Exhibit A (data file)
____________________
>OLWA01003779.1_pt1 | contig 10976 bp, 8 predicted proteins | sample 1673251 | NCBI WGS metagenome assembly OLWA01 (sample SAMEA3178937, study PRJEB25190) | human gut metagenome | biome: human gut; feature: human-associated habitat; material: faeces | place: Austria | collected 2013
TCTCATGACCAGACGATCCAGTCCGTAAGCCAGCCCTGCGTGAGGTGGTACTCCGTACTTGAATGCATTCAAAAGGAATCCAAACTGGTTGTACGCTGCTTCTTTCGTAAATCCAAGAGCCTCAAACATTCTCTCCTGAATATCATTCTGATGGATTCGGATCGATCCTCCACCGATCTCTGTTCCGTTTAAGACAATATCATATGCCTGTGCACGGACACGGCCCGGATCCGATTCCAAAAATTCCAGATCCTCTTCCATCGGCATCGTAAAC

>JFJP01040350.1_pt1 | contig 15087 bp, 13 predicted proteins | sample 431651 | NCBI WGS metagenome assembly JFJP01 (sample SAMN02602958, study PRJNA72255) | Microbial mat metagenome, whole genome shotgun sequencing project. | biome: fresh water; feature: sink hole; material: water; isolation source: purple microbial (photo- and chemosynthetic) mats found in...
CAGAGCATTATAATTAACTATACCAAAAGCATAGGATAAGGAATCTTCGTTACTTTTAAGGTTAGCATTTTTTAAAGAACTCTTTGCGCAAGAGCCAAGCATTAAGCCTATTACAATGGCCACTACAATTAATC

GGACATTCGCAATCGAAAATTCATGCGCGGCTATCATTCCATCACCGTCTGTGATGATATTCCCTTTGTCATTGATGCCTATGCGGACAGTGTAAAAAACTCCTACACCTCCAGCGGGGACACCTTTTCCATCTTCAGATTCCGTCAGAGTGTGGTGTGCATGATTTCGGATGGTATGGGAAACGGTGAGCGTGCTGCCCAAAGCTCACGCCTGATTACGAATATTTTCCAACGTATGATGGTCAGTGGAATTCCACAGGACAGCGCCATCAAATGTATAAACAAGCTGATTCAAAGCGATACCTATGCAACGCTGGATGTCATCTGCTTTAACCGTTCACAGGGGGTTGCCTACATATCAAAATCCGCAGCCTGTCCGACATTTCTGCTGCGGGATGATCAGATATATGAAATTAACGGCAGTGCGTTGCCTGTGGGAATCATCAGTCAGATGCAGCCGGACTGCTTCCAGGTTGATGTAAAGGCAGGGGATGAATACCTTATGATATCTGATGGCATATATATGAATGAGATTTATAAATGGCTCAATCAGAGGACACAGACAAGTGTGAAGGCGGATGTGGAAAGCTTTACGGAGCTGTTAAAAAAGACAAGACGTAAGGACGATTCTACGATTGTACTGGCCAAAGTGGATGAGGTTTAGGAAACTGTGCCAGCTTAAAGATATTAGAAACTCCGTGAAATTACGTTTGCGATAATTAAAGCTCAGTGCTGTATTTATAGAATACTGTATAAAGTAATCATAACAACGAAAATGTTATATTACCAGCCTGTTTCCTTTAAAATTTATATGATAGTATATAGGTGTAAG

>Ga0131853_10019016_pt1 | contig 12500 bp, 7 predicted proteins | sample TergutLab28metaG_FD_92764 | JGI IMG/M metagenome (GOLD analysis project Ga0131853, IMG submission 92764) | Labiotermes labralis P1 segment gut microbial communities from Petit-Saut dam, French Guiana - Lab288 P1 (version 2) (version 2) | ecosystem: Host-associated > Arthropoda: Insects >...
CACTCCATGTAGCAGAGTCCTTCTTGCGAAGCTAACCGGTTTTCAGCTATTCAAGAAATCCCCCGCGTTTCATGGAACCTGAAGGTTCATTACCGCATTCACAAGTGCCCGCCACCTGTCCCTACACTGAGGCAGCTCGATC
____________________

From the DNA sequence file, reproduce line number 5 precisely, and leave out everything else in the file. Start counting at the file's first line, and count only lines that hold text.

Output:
GGACATTCGCAATCGAAAATTCATGCGCGGCTATCATTCCATCACCGTCTGTGATGATATTCCCTTTGTCATTGATGCCTATGCGGACAGTGTAAAAAACTCCTACACCTCCAGCGGGGACACCTTTTCCATCTTCAGATTCCGTCAGAGTGTGGTGTGCATGATTTCGGATGGTATGGGAAACGGTGAGCGTGCTGCCCAAAGCTCACGCCTGATTACGAATATTTTCCAACGTATGATGGTCAGTGGAATTCCACAGGACAGCGCCATCAAATGTATAAACAAGCTGATTCAAAGCGATACCTATGCAACGCTGGATGTCATCTGCTTTAACCGTTCACAGGGGGTTGCCTACATATCAAAATCCGCAGCCTGTCCGACATTTCTGCTGCGGGATGATCAGATATATGAAATTAACGGCAGTGCGTTGCCTGTGGGAATCATCAGTCAGATGCAGCCGGACTGCTTCCAGGTTGATGTAAAGGCAGGGGATGAATACCTTATGATATCTGATGGCATATATATGAATGAGATTTATAAATGGCTCAATCAGAGGACACAGACAAGTGTGAAGGCGGATGTGGAAAGCTTTACGGAGCTGTTAAAAAAGACAAGACGTAAGGACGATTCTACGATTGTACTGGCCAAAGTGGATGAGGTTTAGGAAACTGTGCCAGCTTAAAGATATTAGAAACTCCGTGAAATTACGTTTGCGATAATTAAAGCTCAGTGCTGTATTTATAGAATACTGTATAAAGTAATCATAACAACGAAAATGTTATATTACCAGCCTGTTTCCTTTAAAATTTATATGATAGTATATAGGTGTAAG